Editor’s Column: Writing the news during a year of COVID-19

Editor Column

Nicole Aimone, Editor-in-Chief

To think that we have lived with COVID-19 impacting our lives for over a year now still hasn’t hit me.

I’m sure most of us have seen the internet memes about how we’re still processing last March while this March has already started, but for me, it’s kind of true.

For a while, I couldn’t figure out why I was feeling that way while it seemed like most people were sick of sitting at home for endless hours, days, weeks and months. And yes, part of me feels that way, I miss all of the things I could do pre-pandemic, but deep down I haven’t felt trapped in a never ending quarantine. I think that’s because, personally, the pandemic hasn’t really changed my life all that much.

I don’t say that because I’ve ignored mask mandates or safer at home orders or quarantine guidelines, I say that because throughout this pandemic, I was a public-facing essential worker—my life couldn’t bend to those conditions. My essential work was to inform the community during an unprecedented, tumultuous time.

I remember the first story I wrote about COVID-19 in 2020, it was in early February, speaking with doctors following the first case of the virus in the state. I asked if this was going to spread, they said, positively, no. I asked about treatment, they were unsure. I asked if they were taking precautions to prepare for the worst, they said no. Looking back, it gives me chills to think that medical professionals I spoke with felt they had this under control just over a year ago, they had no reason to believe things would be the way they are now.

The next story I wrote was about a passenger on a quarantined cruise ship on the coast of California because of a COVID-19 outbreak amongst the staff . She spoke of how herself and family members were required to stay in their rooms aboard the ship, their meals were left in the hall outside their door—things that seemed dystopian to us at the time, but are commonplace just a year later. Public health officials I spoke to at the time, recommended hand-washing and staying home if you have symptoms.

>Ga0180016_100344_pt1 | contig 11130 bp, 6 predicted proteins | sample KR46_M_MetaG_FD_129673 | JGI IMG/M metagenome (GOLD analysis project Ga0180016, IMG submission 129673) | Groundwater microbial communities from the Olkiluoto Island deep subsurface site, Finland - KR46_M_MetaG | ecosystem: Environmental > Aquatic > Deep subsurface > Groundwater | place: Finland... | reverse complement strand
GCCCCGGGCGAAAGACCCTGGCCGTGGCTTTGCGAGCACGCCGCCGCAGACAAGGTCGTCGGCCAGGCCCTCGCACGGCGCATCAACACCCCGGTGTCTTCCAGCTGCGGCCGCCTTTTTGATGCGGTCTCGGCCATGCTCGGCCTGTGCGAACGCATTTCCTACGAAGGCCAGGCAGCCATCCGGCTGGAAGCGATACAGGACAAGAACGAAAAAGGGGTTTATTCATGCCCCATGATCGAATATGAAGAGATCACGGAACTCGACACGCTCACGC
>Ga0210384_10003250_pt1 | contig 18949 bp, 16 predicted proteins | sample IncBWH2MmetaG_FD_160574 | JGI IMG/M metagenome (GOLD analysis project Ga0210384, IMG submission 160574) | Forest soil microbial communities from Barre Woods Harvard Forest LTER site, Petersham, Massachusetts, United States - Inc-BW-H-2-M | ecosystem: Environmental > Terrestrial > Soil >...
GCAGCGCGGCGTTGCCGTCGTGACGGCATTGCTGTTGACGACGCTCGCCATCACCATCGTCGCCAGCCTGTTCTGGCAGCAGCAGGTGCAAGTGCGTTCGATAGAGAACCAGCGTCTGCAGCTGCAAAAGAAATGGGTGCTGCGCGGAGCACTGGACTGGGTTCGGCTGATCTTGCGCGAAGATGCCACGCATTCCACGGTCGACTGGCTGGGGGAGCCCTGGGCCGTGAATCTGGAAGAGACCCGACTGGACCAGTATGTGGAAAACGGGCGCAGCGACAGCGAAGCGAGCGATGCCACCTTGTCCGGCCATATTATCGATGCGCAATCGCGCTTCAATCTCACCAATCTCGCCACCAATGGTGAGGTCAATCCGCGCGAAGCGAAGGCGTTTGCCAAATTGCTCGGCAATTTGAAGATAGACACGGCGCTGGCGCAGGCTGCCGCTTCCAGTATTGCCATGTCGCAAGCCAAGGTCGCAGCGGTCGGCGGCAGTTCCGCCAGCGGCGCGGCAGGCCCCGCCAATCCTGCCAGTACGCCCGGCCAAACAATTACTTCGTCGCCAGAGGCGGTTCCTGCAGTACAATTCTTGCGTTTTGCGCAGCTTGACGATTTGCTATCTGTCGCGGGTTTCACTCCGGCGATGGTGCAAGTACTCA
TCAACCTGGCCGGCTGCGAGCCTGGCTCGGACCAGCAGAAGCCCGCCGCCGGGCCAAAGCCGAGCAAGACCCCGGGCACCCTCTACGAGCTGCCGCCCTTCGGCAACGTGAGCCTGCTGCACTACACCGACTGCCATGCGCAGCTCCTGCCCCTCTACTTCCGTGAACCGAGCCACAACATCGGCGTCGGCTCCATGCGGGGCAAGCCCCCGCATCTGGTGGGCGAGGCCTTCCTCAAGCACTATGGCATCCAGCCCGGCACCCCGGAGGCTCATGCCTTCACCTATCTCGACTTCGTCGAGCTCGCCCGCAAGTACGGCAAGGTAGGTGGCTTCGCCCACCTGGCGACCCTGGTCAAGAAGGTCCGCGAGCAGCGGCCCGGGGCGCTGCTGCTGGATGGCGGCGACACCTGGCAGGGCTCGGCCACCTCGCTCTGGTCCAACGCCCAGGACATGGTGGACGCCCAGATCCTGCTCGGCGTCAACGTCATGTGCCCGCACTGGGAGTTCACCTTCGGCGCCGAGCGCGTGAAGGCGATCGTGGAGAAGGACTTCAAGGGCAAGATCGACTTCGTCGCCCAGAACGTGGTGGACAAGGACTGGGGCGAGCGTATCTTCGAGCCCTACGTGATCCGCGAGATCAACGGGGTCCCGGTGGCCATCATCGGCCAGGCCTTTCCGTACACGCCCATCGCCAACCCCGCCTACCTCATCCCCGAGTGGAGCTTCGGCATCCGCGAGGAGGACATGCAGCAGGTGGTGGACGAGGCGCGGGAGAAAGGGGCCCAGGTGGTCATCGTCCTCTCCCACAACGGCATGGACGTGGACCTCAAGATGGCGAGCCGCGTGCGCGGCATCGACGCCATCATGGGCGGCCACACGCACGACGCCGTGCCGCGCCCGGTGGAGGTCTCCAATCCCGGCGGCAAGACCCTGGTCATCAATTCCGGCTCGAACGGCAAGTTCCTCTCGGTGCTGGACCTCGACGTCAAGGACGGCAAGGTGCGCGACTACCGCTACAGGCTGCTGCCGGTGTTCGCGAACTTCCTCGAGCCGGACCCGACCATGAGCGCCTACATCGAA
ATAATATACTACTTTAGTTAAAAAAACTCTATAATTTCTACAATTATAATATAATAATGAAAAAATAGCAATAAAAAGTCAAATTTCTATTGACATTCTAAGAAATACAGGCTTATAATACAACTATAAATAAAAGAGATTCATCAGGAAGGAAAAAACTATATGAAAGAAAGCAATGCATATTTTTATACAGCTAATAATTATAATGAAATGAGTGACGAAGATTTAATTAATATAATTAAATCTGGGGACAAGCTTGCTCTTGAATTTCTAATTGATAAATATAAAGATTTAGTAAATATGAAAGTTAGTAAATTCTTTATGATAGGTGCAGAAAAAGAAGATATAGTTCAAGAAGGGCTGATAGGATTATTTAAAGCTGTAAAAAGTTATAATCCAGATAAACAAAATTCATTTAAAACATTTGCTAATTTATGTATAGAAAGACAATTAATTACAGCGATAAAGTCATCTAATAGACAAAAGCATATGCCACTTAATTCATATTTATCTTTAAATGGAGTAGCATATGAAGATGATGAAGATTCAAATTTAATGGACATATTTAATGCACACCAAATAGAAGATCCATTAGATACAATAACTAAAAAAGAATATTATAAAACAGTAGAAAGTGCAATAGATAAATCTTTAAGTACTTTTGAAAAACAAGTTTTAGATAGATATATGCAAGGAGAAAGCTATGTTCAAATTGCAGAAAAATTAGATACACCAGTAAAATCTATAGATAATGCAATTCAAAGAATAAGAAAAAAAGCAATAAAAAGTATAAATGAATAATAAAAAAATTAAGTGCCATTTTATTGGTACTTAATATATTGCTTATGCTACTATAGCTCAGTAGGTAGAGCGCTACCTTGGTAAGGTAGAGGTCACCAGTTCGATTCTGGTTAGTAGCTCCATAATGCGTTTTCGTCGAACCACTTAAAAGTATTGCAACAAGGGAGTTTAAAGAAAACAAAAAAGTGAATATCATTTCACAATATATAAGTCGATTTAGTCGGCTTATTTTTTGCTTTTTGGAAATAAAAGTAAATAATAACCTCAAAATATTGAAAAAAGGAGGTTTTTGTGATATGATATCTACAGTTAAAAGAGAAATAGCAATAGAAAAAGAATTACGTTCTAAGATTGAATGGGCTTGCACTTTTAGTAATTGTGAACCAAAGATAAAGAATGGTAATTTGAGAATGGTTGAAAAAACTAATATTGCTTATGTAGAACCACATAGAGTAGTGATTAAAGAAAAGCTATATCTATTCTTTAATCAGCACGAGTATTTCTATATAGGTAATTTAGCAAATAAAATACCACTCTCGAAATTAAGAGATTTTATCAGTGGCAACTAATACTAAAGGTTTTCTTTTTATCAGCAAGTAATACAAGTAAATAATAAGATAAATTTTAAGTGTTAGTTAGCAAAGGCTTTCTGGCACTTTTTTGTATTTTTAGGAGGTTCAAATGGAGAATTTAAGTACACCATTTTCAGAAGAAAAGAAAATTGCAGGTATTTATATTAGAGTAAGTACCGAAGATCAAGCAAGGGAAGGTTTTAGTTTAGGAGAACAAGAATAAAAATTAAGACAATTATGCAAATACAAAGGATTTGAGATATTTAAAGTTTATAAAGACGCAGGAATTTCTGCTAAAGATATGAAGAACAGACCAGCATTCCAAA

The next major COVID related story I followed was the spring election, it was days and weeks of back and forth on whether there would be an election, and if there would be in-person voting. I covered city, town, village and county boards as they made contingency plans for keeping government moving if there wasn’t an election.

The decision was made—there was going to be an election—an election that landed our state on national news because of our choice to hold in-person voting.

The stories I wrote following that decision included how municipalities were going to keep voters safe, and going to polling stations on election day to speak with voters and get photos—at the time, eerie photos of people wearing masks and interacting behind glass dividers while practicing their civil rights.

After that, I lost track of the COVID-19 related stories I wrote, it was endless hours and days reporting on rising cases, the first death, the second death, too many deaths. I followed municipal governments as they weighed declaring a state of emergency, as they scrambled to practice open meetings via Zoom. I covered testings, I covered overworked health officials—pushed to their breaking point.

At one point, a corporate news media editor told me virus stories had become so oversaturated, it wasn’t news anymore.

And then George Floyd was murdered. It was the first time since March a story I wrote didn’t include the words COVID-19, COVID, coronavirus or virus. My essential position switched from informing the public on a deadly virus to informing the public about deadly force.

I witnessed and documented riots at the state Capitol, I saw statues come down, felt the tear gas, and witnessed boisterous pleas for our nation to do better go unanswered.

I was relieved to see a majority of Black Lives Matter protesters choosing to wear masks during my coverage.

Following the riots, life went back to COVID-19, cases continued to rise, deaths continued to rise, the endless mask debate continued.

Honestly, by the time we made it to the presidential election and Jan. 6 national insurrection, everything was a blur. We were in this “Groundhog Day” like cycle of virus, politics, violence, yet I continued to cover them as they happened.

Journalists always say news never sleeps, and it’s true. It doesn’t matter if we’re quarantined or not, the news has to go out and there is never going to be a shortage of news. My life was relatively unchanged, news happened, I masked up, wrote it into words and shared it with the community.

I worked from home when I could, but ultimately I was in public following the endless news wire, quarantine wasn’t an option for me. And I wouldn’t have it any other way, I chose this profession because I am passionate about the need for an informed public and the documenting of history—I will choose to fight this virus a million times over to ensure the preservation of that.

In the midst of the last year, all of these things were stories to me, but looking back, I’m exhausted.

Now at the one year mark, the stories have turned to covering vaccine distribution and administration, and I’m starting to see the light at the end of the tunnel as the pandemic wanes and the stories turn to grappling with the aftermath.